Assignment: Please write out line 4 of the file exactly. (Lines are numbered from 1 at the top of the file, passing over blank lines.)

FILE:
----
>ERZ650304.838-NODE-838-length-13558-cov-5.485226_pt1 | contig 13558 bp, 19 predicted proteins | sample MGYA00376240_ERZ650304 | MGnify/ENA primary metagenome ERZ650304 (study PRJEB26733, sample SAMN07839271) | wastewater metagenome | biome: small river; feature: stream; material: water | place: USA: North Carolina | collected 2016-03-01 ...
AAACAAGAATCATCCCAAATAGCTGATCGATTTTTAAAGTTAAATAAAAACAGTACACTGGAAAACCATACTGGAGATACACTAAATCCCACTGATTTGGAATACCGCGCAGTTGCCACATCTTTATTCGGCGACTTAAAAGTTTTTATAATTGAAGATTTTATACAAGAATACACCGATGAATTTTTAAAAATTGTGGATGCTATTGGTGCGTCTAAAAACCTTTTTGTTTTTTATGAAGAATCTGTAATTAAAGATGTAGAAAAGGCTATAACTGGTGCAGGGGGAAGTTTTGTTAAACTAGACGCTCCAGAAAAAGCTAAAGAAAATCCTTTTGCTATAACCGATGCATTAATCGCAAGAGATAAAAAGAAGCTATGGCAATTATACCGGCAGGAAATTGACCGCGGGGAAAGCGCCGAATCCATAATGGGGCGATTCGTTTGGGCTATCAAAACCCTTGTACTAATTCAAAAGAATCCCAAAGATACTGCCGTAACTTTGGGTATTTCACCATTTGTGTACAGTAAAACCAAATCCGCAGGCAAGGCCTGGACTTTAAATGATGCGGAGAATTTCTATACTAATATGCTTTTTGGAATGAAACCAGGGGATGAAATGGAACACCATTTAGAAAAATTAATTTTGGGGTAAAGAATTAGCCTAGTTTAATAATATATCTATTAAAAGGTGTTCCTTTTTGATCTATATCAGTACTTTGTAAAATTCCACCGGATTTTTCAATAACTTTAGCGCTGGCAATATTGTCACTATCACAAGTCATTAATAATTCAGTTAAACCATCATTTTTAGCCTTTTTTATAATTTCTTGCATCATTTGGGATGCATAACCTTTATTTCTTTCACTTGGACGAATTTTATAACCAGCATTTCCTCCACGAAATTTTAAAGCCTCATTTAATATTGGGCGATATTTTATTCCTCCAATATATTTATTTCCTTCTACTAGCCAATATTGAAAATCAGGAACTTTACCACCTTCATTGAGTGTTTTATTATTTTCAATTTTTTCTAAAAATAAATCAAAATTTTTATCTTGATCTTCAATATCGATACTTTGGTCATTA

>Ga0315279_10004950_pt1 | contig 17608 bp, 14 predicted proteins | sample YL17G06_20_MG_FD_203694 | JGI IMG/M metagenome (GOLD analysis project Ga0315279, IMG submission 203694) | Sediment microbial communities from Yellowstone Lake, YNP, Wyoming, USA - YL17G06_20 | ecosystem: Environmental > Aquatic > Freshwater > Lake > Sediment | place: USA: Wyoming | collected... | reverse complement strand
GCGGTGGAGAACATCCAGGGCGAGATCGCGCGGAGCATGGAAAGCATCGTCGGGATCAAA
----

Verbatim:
GCGGTGGAGAACATCCAGGGCGAGATCGCGCGGAGCATGGAAAGCATCGTCGGGATCAAA